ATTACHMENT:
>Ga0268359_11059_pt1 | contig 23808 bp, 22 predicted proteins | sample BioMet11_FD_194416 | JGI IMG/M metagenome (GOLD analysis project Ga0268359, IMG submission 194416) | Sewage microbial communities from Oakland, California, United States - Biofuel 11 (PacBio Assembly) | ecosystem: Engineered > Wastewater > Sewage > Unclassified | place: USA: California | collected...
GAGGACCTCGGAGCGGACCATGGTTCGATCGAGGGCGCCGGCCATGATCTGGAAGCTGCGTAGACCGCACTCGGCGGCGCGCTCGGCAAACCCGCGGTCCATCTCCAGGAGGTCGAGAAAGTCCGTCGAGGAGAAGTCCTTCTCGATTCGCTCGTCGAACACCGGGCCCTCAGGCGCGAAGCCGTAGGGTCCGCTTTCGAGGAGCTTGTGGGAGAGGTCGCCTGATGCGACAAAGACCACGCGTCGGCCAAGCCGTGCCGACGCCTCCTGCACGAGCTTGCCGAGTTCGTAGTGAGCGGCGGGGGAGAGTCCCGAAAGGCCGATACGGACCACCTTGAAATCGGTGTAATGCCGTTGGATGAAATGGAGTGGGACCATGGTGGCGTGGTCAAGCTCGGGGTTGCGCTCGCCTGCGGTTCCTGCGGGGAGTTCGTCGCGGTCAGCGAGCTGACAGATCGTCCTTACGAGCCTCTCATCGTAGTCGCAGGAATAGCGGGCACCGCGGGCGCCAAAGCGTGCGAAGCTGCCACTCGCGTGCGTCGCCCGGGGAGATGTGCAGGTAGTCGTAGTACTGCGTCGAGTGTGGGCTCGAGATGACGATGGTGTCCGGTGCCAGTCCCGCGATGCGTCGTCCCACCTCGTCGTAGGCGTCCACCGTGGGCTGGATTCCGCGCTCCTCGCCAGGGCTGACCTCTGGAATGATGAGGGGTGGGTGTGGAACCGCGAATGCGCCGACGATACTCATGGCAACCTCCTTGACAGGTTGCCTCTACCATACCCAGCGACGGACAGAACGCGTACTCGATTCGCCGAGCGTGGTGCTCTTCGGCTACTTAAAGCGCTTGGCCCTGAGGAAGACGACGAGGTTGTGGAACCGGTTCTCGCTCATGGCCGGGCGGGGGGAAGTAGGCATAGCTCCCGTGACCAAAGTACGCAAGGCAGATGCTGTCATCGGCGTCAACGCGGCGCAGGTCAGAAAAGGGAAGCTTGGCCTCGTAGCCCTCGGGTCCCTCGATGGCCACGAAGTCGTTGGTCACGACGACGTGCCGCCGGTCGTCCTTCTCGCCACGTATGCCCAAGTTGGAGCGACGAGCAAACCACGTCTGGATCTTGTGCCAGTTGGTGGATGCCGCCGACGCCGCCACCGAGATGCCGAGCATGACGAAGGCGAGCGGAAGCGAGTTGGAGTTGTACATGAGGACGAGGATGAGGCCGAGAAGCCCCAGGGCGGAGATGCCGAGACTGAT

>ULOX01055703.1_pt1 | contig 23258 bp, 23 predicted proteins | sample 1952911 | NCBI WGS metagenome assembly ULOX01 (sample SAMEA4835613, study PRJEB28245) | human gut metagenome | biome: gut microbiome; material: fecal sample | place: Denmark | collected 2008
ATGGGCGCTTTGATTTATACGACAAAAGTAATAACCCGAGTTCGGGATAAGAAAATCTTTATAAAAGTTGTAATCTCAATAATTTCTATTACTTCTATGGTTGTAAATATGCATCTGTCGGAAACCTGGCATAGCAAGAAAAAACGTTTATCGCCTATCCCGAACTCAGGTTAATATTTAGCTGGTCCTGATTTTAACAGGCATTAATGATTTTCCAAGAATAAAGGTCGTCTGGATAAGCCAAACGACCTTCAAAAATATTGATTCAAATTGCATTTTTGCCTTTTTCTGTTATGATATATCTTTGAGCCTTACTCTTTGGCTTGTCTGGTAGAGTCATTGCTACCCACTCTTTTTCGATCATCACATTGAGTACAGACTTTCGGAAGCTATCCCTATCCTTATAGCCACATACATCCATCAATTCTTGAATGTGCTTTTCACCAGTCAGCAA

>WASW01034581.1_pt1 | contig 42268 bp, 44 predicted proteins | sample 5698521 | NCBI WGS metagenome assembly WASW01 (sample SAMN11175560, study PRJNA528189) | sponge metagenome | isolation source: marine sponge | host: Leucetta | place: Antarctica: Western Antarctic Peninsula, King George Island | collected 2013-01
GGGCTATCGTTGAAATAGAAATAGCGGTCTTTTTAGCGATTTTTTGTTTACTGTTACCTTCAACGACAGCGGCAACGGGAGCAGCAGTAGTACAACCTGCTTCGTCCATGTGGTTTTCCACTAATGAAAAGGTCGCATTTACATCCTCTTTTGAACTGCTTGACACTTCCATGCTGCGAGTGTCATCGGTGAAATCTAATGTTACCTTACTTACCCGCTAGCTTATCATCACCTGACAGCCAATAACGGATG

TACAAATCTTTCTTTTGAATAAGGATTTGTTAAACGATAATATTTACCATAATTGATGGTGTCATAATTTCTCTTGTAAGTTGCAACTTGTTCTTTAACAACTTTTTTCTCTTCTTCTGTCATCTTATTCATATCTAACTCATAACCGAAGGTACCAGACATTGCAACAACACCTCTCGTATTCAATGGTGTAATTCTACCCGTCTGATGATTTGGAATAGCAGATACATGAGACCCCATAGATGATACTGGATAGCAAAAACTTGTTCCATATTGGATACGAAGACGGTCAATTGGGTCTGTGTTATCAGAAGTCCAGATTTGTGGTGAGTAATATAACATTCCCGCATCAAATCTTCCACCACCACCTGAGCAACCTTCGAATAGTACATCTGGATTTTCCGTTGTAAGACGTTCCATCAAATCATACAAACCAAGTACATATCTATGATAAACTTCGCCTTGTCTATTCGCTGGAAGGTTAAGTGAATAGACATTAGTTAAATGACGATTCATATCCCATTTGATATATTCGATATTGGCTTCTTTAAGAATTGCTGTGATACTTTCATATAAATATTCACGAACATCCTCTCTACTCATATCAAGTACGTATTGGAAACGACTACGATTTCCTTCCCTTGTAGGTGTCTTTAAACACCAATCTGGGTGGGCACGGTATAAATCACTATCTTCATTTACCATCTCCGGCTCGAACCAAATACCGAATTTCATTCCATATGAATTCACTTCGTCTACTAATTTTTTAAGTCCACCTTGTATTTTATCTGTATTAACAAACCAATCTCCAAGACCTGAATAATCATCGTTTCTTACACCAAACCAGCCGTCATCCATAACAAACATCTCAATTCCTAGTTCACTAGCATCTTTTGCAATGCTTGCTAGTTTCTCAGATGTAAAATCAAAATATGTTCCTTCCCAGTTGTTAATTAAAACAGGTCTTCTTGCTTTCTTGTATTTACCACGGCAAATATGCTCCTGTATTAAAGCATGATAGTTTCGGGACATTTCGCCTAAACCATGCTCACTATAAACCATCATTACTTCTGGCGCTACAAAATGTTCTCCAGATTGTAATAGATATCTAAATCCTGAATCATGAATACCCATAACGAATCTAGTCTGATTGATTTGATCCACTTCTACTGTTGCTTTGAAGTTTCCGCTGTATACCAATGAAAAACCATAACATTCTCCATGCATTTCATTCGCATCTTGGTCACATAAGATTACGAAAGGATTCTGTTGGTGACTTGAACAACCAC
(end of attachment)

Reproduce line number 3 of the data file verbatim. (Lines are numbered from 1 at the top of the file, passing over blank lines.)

>ULOX01055703.1_pt1 | contig 23258 bp, 23 predicted proteins | sample 1952911 | NCBI WGS metagenome assembly ULOX01 (sample SAMEA4835613, study PRJEB28245) | human gut metagenome | biome: gut microbiome; material: fecal sample | place: Denmark | collected 2008